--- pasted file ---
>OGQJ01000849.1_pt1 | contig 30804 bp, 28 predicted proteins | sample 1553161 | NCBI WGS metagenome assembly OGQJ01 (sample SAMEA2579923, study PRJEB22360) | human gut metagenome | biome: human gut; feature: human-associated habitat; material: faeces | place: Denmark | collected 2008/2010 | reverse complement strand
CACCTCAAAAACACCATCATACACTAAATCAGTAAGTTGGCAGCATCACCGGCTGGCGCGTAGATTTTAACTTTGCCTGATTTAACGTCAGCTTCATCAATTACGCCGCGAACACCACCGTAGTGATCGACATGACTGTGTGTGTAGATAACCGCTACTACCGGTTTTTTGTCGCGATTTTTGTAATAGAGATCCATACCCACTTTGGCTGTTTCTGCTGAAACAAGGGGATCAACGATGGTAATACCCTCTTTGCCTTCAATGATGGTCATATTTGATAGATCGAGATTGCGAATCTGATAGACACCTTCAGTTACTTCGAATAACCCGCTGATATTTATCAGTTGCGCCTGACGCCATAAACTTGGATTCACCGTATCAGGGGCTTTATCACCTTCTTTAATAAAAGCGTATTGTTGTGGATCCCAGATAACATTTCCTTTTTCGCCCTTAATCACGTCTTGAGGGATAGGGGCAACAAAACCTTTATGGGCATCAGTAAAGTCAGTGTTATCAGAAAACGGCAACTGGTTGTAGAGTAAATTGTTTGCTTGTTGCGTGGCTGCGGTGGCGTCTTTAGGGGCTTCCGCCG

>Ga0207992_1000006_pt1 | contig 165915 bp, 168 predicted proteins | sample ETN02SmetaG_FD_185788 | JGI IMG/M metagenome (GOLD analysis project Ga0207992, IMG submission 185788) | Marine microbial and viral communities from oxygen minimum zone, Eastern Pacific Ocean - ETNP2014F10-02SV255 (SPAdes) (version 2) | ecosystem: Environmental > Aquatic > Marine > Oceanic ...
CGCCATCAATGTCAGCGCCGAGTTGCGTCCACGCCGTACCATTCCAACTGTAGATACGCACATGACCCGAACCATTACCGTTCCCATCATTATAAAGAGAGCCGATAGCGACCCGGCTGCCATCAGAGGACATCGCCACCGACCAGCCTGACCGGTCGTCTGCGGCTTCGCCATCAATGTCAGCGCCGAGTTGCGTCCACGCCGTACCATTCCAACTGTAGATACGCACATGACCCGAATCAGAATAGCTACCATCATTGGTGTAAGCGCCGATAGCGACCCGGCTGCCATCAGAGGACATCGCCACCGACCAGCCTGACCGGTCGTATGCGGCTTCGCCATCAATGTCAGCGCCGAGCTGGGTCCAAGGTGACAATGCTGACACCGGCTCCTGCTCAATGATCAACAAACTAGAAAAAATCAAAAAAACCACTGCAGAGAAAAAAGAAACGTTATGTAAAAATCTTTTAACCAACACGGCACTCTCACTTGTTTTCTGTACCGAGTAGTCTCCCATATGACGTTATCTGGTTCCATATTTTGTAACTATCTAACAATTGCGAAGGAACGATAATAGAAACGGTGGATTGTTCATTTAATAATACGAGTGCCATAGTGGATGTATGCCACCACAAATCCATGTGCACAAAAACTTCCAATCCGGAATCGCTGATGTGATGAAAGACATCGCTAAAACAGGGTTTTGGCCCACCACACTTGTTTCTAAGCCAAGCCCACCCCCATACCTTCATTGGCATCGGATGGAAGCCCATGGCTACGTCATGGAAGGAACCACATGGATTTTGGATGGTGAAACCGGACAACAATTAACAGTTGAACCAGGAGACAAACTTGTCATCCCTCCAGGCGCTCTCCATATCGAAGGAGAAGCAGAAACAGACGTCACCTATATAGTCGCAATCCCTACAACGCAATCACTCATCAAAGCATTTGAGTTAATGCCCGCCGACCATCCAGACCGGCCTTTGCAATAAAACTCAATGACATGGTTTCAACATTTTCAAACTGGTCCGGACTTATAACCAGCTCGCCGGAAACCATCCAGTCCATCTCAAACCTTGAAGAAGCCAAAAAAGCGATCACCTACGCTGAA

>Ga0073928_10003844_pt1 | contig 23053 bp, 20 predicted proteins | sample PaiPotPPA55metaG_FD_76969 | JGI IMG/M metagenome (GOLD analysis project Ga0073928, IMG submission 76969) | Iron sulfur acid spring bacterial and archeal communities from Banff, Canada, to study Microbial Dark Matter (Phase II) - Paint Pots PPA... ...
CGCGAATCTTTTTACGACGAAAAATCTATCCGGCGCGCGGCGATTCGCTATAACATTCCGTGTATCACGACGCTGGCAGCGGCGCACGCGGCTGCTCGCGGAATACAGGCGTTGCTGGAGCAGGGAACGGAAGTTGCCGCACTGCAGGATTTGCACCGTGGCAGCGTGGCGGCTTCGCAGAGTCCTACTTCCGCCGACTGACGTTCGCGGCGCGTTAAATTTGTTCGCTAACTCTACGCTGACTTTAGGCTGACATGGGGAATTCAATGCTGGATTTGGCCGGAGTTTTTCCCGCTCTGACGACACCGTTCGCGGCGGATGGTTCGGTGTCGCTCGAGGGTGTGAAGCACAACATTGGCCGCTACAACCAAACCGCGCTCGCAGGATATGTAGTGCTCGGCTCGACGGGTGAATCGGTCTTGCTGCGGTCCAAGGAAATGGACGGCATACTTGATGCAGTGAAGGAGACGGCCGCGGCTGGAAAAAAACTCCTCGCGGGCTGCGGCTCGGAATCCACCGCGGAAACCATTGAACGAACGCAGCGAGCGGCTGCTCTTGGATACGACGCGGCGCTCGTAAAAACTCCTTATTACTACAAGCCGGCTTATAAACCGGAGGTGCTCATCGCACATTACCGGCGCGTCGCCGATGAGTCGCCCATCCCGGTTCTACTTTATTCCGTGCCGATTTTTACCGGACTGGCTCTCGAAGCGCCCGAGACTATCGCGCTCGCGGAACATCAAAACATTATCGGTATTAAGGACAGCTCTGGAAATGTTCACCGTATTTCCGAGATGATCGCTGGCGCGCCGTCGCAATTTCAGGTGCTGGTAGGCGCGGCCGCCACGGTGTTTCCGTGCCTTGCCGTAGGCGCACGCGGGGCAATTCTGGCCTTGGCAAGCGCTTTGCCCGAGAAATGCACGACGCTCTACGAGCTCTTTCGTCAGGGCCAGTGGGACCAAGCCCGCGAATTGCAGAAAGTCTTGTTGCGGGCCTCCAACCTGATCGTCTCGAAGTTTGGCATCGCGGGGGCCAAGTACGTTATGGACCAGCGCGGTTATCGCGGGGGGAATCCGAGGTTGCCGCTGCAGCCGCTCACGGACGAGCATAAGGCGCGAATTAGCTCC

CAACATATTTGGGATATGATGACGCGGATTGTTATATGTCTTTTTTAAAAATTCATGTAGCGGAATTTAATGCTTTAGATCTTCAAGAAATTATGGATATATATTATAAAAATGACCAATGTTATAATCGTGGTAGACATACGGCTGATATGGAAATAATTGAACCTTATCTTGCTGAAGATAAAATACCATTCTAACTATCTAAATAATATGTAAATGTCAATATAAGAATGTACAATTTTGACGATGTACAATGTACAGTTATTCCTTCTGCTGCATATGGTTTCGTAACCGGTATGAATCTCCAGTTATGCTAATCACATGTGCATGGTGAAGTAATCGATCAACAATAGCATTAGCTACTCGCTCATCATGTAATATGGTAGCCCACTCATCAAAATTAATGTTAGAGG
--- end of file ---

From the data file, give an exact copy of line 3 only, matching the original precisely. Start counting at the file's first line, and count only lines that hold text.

>Ga0207992_1000006_pt1 | contig 165915 bp, 168 predicted proteins | sample ETN02SmetaG_FD_185788 | JGI IMG/M metagenome (GOLD analysis project Ga0207992, IMG submission 185788) | Marine microbial and viral communities from oxygen minimum zone, Eastern Pacific Ocean - ETNP2014F10-02SV255 (SPAdes) (version 2) | ecosystem: Environmental > Aquatic > Marine > Oceanic ...